HOUSTON — Bradley Limpert was about half a Mickey Mouse TV show away from the Limpert family land south of Houston when he started thinking about plans for training his canine buddy, Max, to find shed deer antlers.
“Dad, should we go to our hotspot?” the 4½-year-old called to his dad, Phil.
“I think we should check out hotspots,” dad agreed.
“Yah!” said Bradley, who loves Mickey Mouse and measures time by how long a show lasts. That day in mid-March, however, his mind was more on Max and finding shed antlers than on cartoons. He likes the training “because it’s in the outdoors,” he said.
Max is 6 years old but is just getting into finding antlers, Limpert said. It’s a good way to help hone his retrieval skills or at least keep them sharp for fall hunting, he said.
Training dogs to find racks is getting to be a big sport. It’s getting attention in major outdoors magazines such as Field & Stream and there’s even a North American Shed Hunting Dog Association with a national championship competition. Some of those dog owners are super serious.
Limpert is not one of them.
The Rochester man said he just likes working with Max and giving him and his son a chance to romp around in the woods. He also gets a chance to scout for next fall’s deer hunt because late winter and early spring are good times to see where deer have been bedding or moving.
He doesn’t like to go out too early in the season when bucks are dropping their racks because that might push bucks that still have racks to adjacent land. He wants them to drop their antlers on his land for Max to find.
He worked with Max a little bit last year, but this year, “I’ve been really keying on it,” he said while they were a quarter of a Mickey Mouse show away from their woods. Max is a smallish Lab, a British Lab. “He’s a gentle dog, a lover, not a fighter,” Limpert said. “He’s definitely not the shock-collar type dog.”
Bradley also likes that his buddy “can go in weeds and prickly bushes.”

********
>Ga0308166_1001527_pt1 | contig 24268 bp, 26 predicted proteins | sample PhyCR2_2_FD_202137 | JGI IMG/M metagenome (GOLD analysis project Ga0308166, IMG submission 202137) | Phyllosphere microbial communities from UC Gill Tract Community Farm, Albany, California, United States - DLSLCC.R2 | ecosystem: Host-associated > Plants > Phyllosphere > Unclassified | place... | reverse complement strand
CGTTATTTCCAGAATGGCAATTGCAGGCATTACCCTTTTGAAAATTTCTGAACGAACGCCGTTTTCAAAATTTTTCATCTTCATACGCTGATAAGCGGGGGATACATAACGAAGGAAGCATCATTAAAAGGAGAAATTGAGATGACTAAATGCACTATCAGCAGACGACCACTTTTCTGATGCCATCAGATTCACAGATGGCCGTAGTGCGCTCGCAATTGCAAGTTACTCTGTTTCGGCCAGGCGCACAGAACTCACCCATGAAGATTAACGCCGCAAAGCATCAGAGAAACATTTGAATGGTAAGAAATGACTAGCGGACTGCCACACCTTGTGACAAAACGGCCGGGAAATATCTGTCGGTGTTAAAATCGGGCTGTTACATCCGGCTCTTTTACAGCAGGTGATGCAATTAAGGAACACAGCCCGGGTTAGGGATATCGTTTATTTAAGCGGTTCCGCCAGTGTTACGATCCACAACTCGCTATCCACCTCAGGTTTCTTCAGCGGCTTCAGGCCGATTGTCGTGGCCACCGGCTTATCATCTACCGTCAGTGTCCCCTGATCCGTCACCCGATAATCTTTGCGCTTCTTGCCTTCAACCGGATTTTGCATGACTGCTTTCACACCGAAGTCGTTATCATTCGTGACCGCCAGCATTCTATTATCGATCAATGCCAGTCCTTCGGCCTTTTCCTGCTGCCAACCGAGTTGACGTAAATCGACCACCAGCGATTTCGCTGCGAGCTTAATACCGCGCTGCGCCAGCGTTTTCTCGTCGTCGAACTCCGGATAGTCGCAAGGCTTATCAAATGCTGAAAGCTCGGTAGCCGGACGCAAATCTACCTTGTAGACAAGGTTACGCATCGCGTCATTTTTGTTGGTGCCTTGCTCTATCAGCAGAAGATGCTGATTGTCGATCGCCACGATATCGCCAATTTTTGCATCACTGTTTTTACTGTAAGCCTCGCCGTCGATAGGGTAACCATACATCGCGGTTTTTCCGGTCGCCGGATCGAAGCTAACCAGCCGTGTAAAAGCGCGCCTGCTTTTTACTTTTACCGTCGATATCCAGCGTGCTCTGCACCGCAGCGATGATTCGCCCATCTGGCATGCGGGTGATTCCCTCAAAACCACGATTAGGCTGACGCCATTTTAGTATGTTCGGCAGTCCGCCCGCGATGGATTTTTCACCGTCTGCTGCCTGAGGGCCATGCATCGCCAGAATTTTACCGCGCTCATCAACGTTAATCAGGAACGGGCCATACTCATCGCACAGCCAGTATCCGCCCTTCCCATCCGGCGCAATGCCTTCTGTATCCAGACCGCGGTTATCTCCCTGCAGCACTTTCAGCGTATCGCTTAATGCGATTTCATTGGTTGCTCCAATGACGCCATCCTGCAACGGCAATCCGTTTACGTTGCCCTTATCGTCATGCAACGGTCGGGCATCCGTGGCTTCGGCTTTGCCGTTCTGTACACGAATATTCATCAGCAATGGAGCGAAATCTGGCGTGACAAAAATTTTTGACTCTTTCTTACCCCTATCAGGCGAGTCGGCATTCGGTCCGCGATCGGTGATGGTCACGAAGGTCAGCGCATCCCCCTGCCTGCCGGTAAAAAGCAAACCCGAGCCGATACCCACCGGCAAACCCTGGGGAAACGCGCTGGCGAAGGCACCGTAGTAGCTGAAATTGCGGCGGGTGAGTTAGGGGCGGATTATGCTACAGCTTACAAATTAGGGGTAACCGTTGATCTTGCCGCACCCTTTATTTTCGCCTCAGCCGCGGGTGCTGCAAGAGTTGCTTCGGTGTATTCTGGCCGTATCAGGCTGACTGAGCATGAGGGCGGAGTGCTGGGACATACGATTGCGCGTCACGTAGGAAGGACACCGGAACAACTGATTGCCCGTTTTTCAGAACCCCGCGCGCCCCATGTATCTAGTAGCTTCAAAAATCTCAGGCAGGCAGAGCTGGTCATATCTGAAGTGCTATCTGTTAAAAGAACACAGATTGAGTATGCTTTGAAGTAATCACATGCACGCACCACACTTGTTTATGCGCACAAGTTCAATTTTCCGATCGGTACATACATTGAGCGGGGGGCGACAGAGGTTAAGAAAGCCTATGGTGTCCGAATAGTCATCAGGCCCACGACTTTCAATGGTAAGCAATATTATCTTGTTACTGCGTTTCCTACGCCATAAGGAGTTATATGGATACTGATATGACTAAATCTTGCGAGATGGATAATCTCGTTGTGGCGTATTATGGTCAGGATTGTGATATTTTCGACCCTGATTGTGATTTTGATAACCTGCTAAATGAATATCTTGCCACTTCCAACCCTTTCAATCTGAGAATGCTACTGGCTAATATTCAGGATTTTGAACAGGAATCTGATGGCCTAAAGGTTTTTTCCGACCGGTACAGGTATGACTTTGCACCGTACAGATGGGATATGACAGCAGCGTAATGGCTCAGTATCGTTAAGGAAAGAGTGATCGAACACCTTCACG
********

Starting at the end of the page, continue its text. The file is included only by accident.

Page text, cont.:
When Limpert takes Max out to train, he prefers south-facing woods because deer tend to bed down there. When he finds a decent shed and it’s in good shape, he uses it for training, but if they’ve been chewed on by rodents, they could be sharp and hurt the dog’s mouth.
Antlers have scent after they’ve been dropped but lose it as they get bleached by the sun. He uses a scent product that makes training antlers smell as strongly as newly-dropped ones, he said.
When they got to the land, they let Max run.
“Find antlers,” Limpert said. Max headed out, nose down. Retrievers will instinctively find sheds, but the real trick is getting them to bring them back, he said.
“Come on, Max. Come on, Max,” he said as the dog kept sniffing for sheds. “Got to get one here somewhere.”
The land was muddy in spots and icy in others, so Limpert and his son had to choose their footing carefully. They tried a poorer area and found a part of a cow bone and a raccoon skeleton. Bradley was impressed. Finally, they reached the south-facing land.
“Are we in the hotspot?” Bradley asked.
“We are,” his dad said. “We have to get some luck.”
Seeing antlers is often difficult because they blend in. “You have to be focused,” he said. “A lot of times, you nearly step on them before you see them.”
They didn’t see as many beds or droppings as Limpert expected, so he had his son toss a training shed into the woods while he distracted the dog. When Max was sent out, he quickly found the shed and brought it back.
Bradley found a big turkey feather and proudly held it up.
“Could you change that turkey feather into a deer antler?” his dad asked.
Later, Bradley again hid the training antler in a pile of tree limbs. When Max approached it, he could smell it but hesitated about going in. He circled and circled and finally got it.
That was it for the day. But there’s a lot more land to cover and a lot more time to do it, Limpert said. He’ll keep doing it until the trees and brush begin to green up and it’s harder to find antlers.